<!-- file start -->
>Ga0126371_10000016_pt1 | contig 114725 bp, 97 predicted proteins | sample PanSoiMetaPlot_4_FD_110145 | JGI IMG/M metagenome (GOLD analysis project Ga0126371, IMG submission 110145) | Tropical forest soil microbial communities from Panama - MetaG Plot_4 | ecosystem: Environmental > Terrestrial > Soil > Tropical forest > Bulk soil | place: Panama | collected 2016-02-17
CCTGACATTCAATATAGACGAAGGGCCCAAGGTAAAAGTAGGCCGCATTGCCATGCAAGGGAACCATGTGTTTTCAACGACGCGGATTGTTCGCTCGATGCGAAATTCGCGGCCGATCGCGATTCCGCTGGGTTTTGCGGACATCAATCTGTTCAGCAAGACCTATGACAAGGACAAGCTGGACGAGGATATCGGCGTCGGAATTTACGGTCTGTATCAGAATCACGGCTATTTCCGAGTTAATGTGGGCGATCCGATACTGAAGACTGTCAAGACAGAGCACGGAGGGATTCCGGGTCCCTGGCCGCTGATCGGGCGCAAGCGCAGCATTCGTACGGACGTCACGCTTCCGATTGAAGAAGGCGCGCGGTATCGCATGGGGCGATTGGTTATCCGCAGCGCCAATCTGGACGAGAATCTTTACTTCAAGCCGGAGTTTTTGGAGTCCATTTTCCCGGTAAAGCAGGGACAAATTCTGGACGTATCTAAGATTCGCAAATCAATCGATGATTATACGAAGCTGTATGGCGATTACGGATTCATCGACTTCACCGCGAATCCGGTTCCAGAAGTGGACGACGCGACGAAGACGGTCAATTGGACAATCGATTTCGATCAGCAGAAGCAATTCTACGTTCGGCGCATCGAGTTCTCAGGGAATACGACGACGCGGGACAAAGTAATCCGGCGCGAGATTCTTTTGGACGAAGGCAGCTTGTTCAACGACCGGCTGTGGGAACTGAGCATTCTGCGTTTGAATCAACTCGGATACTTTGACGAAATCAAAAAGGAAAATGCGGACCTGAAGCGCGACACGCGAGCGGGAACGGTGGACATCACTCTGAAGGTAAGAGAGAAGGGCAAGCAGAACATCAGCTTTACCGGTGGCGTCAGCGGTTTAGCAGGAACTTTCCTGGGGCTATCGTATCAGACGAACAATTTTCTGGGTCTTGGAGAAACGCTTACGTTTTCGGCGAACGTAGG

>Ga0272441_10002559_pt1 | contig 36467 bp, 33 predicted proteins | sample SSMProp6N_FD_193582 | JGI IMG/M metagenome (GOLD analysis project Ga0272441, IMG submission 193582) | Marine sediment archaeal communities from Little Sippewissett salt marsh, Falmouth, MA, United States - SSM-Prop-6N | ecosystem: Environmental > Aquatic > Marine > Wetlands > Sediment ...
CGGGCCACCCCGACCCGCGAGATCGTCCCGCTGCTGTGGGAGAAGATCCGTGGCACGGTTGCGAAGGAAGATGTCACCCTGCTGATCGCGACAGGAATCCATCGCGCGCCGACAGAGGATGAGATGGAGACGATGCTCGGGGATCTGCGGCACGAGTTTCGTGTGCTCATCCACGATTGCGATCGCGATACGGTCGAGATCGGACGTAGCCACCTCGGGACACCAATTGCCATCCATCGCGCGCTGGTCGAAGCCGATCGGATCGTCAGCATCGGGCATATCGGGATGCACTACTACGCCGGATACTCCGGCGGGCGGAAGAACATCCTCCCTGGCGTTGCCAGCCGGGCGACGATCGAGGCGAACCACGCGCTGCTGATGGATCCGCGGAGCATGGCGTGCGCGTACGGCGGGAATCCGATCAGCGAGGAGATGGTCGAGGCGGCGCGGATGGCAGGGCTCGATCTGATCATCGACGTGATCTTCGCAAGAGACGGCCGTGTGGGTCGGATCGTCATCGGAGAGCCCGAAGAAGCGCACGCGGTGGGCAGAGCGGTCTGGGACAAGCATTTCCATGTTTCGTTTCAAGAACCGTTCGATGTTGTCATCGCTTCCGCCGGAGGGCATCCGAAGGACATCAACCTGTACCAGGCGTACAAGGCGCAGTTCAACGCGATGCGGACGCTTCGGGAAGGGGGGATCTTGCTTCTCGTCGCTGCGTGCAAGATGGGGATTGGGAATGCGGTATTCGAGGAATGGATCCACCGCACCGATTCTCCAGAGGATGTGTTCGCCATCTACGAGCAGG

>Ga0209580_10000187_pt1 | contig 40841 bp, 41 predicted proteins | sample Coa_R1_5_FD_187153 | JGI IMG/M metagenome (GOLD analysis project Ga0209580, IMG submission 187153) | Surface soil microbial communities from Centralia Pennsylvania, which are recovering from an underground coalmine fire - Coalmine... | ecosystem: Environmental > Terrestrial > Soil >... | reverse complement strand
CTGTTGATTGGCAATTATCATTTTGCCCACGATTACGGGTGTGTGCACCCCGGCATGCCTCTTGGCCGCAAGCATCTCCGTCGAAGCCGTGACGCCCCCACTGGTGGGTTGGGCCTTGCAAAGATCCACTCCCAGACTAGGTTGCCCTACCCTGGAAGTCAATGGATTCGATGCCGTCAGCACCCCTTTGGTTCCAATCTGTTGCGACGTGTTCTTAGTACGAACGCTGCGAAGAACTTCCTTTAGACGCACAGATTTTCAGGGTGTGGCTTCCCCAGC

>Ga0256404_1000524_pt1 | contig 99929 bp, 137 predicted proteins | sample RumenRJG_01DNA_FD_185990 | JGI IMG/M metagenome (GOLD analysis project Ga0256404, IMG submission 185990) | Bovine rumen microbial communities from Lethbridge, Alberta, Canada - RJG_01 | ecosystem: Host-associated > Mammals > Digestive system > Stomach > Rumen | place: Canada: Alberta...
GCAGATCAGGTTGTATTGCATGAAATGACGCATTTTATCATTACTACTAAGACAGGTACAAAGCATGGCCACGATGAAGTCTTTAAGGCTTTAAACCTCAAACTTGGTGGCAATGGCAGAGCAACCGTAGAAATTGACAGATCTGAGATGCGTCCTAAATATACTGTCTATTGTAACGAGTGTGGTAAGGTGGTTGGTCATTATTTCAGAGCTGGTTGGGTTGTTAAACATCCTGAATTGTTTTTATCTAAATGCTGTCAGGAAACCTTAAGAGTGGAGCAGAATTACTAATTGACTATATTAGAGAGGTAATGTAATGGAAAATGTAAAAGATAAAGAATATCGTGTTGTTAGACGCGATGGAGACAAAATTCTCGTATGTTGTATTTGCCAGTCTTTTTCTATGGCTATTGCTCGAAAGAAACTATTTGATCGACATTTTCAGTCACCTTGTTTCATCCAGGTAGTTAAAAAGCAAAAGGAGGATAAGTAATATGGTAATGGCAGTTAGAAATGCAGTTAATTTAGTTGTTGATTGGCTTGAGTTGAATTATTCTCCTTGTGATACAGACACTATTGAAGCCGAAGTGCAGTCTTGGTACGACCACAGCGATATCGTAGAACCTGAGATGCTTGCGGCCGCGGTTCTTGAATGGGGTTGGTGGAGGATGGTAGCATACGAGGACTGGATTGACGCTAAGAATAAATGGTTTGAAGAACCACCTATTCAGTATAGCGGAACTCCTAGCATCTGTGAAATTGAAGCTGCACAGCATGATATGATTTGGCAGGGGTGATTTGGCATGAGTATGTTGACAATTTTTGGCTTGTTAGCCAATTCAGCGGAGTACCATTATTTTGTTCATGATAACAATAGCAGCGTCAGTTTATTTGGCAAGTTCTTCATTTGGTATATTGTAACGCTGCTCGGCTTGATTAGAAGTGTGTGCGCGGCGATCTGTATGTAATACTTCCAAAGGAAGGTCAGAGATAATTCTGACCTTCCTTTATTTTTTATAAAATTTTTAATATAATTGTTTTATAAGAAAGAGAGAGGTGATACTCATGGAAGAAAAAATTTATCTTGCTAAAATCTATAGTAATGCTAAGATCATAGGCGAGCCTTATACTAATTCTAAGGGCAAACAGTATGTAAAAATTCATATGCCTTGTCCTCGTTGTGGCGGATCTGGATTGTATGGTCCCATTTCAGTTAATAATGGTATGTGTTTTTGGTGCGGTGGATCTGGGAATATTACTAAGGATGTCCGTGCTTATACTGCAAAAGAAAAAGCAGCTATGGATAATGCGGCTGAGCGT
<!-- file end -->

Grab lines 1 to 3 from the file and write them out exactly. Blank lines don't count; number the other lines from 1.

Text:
>Ga0126371_10000016_pt1 | contig 114725 bp, 97 predicted proteins | sample PanSoiMetaPlot_4_FD_110145 | JGI IMG/M metagenome (GOLD analysis project Ga0126371, IMG submission 110145) | Tropical forest soil microbial communities from Panama - MetaG Plot_4 | ecosystem: Environmental > Terrestrial > Soil > Tropical forest > Bulk soil | place: Panama | collected 2016-02-17
CCTGACATTCAATATAGACGAAGGGCCCAAGGTAAAAGTAGGCCGCATTGCCATGCAAGGGAACCATGTGTTTTCAACGACGCGGATTGTTCGCTCGATGCGAAATTCGCGGCCGATCGCGATTCCGCTGGGTTTTGCGGACATCAATCTGTTCAGCAAGACCTATGACAAGGACAAGCTGGACGAGGATATCGGCGTCGGAATTTACGGTCTGTATCAGAATCACGGCTATTTCCGAGTTAATGTGGGCGATCCGATACTGAAGACTGTCAAGACAGAGCACGGAGGGATTCCGGGTCCCTGGCCGCTGATCGGGCGCAAGCGCAGCATTCGTACGGACGTCACGCTTCCGATTGAAGAAGGCGCGCGGTATCGCATGGGGCGATTGGTTATCCGCAGCGCCAATCTGGACGAGAATCTTTACTTCAAGCCGGAGTTTTTGGAGTCCATTTTCCCGGTAAAGCAGGGACAAATTCTGGACGTATCTAAGATTCGCAAATCAATCGATGATTATACGAAGCTGTATGGCGATTACGGATTCATCGACTTCACCGCGAATCCGGTTCCAGAAGTGGACGACGCGACGAAGACGGTCAATTGGACAATCGATTTCGATCAGCAGAAGCAATTCTACGTTCGGCGCATCGAGTTCTCAGGGAATACGACGACGCGGGACAAAGTAATCCGGCGCGAGATTCTTTTGGACGAAGGCAGCTTGTTCAACGACCGGCTGTGGGAACTGAGCATTCTGCGTTTGAATCAACTCGGATACTTTGACGAAATCAAAAAGGAAAATGCGGACCTGAAGCGCGACACGCGAGCGGGAACGGTGGACATCACTCTGAAGGTAAGAGAGAAGGGCAAGCAGAACATCAGCTTTACCGGTGGCGTCAGCGGTTTAGCAGGAACTTTCCTGGGGCTATCGTATCAGACGAACAATTTTCTGGGTCTTGGAGAAACGCTTACGTTTTCGGCGAACGTAGG

>Ga0272441_10002559_pt1 | contig 36467 bp, 33 predicted proteins | sample SSMProp6N_FD_193582 | JGI IMG/M metagenome (GOLD analysis project Ga0272441, IMG submission 193582) | Marine sediment archaeal communities from Little Sippewissett salt marsh, Falmouth, MA, United States - SSM-Prop-6N | ecosystem: Environmental > Aquatic > Marine > Wetlands > Sediment ...